• There are fifteen Psalms of Ascent. (Ps. 120-134) These Psalms were sung as travelers made their way to the three pilgrimage festivals in Jerusalem. In the Holy Temple courtyard, there was an ultra wide stairway that consisted of fifteen large, semi-circular steps that “ascended” into the inner section of the courtyard. The Levites would play music on these steps and sing these fifteen Psalms.
  • YHWH prolonged the life of King Hezekiah by healing him and adding fifteen years to his life. (2 Kings 20, Is. 38:5)
  • Hosea redeemed his wife with fifteen shekels of silver. (Hos. 3)
  • The fifteenth day of (biblical lunar) months always falls on the full moon. The most LIGHT in the night sky occurs when the moon is full. The first day of Unleavened Bread, and the first day of Sukkot, both begin when the moon is full. (See more on this in Moonbeams and the Moedim.)
  • The Aaronic Benediction (Priestly Blessing) consists of fifteen Hebrew words. (Num. 6:24-26)

Sixteen shesh esre (f) shisha asar (m) Multiple of eight. Without boundaries or limits. New beginning. Olam Olam. Outside of time as we know it. Lingering with the Father. Can also picture the completeness of seven (16= 1+6=7) that leads to new beginnings. Covenant. (See eight for more information.)

  • Sixteenth Hebrew Letter: Ayin Numerical value 70. (70 is the number of the nations.) Pictographic meaning eye, well (of water), vision (literal and prophetic), perception, seven Spirits of God (as eyes roaming to and fro).

Seventeen shva esre (f) shiv’a asar (m) Seventeen is the 7th prime number, thus some meanings will mirror seven. 7+10=17 indicates the meaning of the number ten will also inform seventeen. While completeness, divine order, and a congregation are related to this number, the Scriptures also reveal that even those that are called to walk in these attributes can act presumptuously in their immaturity. Joseph was seventeen when he brought the evil report about his brothers to his father Jacob. (Gen. 37:2) Seventeen is close to adulthood (age 20), but not quite. Thus, immaturity, childishness, underdevelopment, and naivety can be indicative of seventeen. The mouth reveals ones state of maturity.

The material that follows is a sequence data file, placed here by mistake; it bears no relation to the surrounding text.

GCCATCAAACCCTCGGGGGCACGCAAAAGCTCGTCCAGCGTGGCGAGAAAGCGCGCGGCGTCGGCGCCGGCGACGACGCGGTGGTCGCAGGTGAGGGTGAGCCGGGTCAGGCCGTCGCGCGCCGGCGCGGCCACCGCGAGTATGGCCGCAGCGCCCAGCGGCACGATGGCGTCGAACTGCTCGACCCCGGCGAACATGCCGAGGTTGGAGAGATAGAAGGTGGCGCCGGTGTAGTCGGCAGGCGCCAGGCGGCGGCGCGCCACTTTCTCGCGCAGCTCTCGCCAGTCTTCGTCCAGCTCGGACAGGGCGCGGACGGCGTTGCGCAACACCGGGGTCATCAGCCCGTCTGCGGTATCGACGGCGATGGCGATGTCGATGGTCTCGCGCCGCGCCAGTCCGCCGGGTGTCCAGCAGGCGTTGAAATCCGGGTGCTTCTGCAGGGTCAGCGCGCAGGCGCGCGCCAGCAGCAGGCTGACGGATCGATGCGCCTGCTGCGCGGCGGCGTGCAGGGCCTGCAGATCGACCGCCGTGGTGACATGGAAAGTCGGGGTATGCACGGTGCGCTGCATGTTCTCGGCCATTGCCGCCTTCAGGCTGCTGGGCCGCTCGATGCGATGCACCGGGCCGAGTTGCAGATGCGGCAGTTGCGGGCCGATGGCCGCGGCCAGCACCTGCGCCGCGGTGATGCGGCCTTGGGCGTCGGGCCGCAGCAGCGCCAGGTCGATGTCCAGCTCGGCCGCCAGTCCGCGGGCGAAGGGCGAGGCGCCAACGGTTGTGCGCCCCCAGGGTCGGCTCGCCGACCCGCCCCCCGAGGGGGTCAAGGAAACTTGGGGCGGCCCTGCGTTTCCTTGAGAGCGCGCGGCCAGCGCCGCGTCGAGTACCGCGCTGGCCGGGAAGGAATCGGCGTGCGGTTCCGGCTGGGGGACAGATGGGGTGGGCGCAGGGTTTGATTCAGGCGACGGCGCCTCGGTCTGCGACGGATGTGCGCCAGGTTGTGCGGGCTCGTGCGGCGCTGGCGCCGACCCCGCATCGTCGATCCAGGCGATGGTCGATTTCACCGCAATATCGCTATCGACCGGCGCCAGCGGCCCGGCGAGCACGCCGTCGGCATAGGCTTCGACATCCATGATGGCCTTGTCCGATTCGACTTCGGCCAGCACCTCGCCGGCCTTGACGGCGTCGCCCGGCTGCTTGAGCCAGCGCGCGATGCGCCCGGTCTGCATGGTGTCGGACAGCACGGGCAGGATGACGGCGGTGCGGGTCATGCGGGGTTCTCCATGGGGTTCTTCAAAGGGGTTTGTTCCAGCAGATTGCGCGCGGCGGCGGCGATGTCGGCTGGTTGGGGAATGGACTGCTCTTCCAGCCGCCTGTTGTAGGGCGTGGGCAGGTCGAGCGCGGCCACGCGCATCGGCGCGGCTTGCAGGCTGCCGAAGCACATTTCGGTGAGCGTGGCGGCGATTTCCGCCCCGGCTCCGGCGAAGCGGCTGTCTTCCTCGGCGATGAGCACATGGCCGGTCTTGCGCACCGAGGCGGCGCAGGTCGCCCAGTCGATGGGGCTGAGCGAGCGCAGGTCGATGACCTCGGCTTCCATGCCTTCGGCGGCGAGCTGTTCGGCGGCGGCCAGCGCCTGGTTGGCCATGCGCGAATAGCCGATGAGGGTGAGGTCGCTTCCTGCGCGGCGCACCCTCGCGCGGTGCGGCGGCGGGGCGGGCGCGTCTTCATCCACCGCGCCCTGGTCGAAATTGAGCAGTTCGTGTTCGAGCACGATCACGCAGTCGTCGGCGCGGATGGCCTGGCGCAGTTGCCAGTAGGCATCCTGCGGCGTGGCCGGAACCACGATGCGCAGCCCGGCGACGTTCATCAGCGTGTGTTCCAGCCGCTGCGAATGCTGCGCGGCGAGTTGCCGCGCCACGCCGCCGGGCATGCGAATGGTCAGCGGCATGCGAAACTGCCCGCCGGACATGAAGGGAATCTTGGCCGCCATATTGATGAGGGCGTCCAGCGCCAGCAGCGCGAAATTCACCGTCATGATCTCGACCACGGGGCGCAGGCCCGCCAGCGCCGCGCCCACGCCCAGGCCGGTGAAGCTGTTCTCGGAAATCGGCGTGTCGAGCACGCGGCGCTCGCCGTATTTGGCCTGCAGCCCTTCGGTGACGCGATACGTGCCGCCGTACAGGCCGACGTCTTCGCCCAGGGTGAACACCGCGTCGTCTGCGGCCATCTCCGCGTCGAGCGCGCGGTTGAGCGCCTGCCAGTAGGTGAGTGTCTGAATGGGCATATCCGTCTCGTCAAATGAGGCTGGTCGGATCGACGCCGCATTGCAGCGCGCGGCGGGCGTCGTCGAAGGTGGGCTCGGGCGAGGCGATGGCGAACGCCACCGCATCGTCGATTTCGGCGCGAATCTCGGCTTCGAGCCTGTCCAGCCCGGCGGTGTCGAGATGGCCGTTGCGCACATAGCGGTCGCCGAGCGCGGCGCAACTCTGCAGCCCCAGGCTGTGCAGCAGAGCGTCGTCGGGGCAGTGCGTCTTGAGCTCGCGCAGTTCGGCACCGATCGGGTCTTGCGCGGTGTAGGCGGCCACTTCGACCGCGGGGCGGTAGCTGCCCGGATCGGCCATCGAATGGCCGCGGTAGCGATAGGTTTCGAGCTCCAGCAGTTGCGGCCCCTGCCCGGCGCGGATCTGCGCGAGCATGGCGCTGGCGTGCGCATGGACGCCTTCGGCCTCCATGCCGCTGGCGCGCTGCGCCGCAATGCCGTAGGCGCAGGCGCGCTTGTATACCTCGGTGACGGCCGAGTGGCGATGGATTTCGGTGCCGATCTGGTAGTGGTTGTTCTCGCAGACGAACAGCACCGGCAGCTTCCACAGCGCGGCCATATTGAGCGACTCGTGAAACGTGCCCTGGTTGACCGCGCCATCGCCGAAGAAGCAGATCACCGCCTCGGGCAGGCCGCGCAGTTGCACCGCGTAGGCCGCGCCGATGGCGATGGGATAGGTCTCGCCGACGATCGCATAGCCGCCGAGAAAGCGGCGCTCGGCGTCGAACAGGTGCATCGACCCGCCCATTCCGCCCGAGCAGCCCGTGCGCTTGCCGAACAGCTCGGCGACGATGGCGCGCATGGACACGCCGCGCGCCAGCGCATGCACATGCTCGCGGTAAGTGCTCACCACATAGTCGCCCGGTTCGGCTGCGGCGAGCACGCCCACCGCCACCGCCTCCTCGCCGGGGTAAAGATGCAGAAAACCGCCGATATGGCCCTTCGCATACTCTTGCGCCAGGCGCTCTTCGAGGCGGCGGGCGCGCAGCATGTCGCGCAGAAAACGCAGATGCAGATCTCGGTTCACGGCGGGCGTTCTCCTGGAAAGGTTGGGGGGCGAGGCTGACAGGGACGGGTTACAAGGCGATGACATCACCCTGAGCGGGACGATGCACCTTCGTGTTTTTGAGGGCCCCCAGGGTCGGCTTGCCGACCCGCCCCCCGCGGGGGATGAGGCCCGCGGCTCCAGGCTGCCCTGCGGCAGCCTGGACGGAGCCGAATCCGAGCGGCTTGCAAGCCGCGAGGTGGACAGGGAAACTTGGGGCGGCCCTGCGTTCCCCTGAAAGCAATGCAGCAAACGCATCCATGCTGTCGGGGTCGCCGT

• Seventeenth Hebrew Letter: Peh Numerical value of 80. Pictographic meaning of mouth, opening, speech, blow, scatter.

Eighteen shmoneh esre (f) shmonah asar (m) In Hebrew, the word for LIFE, chai (chet, yohd) is also the number eighteen. Both prayer and Temple worship are related to the number eighteen. Meanings are related to life, prayer, worship, devotion, offerings, charity, being loosed or freed, and sacrifice. Conversely, when one is rebellious to YHWH, it can relate to the opposite of life: judgment, destruction, captivity, and bondage.

  • Eighteenth Hebrew Letter: Tzaddi Numerical value of 90. Pictographic meaning trail, journey, hunt, righteous (upright) one, justice.
  • In Jewish law, Matzah (Unleavened Bread) is baked for no more than eighteen minutes to be considered Kosher for Pesach (Passover).
  • The Amidah or the Shemoneh Esrei is a standing prayer with eighteen benedictionsThese prayers were formulated to correspond to the daily (continual) offerings at the Temple. These are the “calves of our lips.” (Hosea 14:2)
  • The future New Jerusalem (from Ezekiel’s vision) will be 18,000 cubits: “The city shall be 18,000 cubits round about; and the name of the city from that day shall be, ‘The LORD is there.'” (Ezek. 48:35)
  • In Luke 13:4, the Tower of Siloam fell on eighteen people in judgement.